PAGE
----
Jesus goes on to tell his disciples that what is impossible for human beings is possible for God.

There is another moment when Jesus is teaching that he does use the metaphor of gates and riches---although most Christians seem to interpret it as something altogether different.

In Matthew 7:13-14 we have this: "Enter through the narrow gate.  For wide is the gate and broad is the road that leads to destruction and many enter through it.  But small is the gate and narrow the road that leads to life, and only a few find it."

When I was in Israel recently, I took this photo of an ancient gate near Nazareth:

The larger gate could be opened wide to allow many people to walk through at a time.  But when it was shut, and the smaller gate was open, only one person could enter at a time and if you had a bunch of stuff with you, or a donkey with a bunch of stuff strapped to it, you would not make it.

Could Jesus have been referring to this kind of gate when he was teaching?  I think he was.  The way to destruction, he seems to be saying, is one that is easily accesible on your own terms.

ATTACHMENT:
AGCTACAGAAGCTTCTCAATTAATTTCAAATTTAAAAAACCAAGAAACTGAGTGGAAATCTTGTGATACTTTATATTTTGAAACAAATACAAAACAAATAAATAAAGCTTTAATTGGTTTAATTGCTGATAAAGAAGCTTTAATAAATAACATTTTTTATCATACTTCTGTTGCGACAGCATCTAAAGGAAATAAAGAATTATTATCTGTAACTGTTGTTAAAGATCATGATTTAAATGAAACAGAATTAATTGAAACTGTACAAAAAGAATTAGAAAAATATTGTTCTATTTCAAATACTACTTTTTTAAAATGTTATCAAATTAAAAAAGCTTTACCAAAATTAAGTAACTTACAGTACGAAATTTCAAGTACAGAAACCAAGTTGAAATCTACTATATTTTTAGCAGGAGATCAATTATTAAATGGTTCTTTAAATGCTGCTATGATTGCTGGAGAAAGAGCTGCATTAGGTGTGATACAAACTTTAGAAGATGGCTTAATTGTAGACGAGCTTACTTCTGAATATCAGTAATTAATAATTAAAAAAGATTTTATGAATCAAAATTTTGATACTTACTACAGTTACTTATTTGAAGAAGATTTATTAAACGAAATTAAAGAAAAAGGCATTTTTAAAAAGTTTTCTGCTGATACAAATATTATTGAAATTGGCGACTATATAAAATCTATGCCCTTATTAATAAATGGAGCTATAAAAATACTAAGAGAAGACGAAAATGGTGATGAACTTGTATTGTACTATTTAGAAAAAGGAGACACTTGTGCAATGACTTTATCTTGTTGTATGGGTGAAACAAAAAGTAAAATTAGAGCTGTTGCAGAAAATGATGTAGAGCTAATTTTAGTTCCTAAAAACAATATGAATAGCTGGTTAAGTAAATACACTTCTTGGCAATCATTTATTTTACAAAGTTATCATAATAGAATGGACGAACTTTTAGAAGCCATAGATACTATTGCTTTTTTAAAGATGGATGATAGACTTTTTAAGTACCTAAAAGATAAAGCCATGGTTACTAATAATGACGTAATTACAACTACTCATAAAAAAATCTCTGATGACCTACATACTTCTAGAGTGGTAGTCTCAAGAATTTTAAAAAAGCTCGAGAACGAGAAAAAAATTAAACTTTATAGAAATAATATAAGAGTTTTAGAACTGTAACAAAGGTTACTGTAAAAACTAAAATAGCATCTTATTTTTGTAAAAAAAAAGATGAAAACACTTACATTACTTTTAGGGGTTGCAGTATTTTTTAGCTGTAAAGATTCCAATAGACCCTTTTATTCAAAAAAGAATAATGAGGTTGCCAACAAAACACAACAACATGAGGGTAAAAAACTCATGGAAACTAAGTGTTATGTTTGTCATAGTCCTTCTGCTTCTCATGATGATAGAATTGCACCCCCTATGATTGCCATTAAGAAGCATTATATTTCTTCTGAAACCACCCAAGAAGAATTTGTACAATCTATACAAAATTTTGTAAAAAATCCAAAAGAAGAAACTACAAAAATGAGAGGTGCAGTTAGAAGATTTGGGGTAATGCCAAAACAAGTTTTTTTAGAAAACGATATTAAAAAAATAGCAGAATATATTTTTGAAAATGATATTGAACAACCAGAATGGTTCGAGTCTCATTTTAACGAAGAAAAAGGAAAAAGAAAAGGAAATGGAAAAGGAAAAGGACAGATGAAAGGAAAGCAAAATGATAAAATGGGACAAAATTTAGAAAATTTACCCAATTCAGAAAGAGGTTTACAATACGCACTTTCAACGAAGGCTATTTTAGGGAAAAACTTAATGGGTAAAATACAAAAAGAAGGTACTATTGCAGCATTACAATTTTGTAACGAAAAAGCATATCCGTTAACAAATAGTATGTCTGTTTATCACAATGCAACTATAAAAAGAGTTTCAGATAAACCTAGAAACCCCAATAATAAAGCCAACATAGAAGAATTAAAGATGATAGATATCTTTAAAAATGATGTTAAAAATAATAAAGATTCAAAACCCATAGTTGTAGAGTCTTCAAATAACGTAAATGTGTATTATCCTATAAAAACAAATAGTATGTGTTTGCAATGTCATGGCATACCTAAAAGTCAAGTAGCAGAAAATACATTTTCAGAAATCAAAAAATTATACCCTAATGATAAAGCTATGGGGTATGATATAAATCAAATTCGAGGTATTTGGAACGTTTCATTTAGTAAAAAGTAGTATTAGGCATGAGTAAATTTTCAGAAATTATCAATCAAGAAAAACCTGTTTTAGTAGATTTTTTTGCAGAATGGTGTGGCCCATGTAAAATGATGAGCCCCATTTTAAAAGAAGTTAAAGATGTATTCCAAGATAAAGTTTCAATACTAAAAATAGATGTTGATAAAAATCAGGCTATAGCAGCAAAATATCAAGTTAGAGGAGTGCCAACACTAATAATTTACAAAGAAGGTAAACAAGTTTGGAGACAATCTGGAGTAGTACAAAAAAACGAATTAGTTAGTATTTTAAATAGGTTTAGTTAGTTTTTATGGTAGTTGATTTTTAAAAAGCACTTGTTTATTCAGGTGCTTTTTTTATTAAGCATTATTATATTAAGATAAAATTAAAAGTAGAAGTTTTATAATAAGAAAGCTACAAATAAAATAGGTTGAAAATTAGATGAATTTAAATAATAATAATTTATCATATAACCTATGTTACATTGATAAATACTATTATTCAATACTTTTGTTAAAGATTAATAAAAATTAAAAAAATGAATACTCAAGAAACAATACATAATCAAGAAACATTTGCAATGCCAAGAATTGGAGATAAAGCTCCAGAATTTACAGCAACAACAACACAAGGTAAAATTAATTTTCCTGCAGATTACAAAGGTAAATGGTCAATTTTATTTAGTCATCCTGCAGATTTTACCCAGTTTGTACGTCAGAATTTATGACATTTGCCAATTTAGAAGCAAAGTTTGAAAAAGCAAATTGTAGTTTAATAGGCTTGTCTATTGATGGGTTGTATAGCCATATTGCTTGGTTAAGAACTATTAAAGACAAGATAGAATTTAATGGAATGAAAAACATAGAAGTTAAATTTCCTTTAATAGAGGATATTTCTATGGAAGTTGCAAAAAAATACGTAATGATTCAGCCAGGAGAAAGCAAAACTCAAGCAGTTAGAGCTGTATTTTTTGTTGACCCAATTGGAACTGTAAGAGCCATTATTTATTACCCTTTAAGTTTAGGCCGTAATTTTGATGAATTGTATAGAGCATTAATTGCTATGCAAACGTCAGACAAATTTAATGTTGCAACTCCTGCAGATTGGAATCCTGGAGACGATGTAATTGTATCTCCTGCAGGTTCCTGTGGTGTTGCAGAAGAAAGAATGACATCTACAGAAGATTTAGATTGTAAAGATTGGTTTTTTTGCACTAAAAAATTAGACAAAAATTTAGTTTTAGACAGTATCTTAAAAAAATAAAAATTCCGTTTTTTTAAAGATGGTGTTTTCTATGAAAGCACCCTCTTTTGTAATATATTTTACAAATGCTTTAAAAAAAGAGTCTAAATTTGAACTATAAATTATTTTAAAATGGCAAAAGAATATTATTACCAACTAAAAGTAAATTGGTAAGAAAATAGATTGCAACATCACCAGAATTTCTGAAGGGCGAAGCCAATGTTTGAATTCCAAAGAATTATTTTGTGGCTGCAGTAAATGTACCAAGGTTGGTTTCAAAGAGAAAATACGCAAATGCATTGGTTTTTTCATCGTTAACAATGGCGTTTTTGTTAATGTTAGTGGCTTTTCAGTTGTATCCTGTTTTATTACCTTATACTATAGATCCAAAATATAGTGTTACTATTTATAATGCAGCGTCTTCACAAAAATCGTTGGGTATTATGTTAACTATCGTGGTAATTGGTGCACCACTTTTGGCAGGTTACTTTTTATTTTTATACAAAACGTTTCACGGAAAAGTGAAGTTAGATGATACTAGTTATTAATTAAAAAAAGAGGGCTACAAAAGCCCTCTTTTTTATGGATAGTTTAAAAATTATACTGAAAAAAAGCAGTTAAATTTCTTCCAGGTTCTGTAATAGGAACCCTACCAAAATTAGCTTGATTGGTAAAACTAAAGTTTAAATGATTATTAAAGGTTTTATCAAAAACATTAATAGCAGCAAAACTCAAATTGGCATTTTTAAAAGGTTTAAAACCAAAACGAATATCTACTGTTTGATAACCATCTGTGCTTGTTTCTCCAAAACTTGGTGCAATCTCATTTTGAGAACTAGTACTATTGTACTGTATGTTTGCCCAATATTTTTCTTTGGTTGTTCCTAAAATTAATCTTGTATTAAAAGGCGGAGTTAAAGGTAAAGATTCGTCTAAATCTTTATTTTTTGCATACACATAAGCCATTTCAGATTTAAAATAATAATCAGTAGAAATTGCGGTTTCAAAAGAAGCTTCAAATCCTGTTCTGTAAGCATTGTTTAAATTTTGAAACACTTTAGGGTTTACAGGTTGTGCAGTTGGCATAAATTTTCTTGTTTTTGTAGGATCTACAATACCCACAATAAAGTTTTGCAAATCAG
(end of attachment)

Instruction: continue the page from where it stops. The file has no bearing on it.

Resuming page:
The way to life is one in which you leave behind all of the things that you think will save you and just simply follow Jesus.  If your stuff, in other words, is keeping you from following Jesus, maybe your stuff needs to go.

I think that for those of us comfortable Christians here in America, hearing Jesus say that we need to give away our stuff and follow him qualifies as the worst thing he ever said.

We have the same problems that the Rich Young Ruler had:

1.  He was obsessed with keeping up appearances.  It was important to him that he do the right things and be recognized as such.  I call this kind of Christian a CINO--Christian In Name Only.  This kind of person looks like a Christian, but there isn't any real evidence of it outside of church world.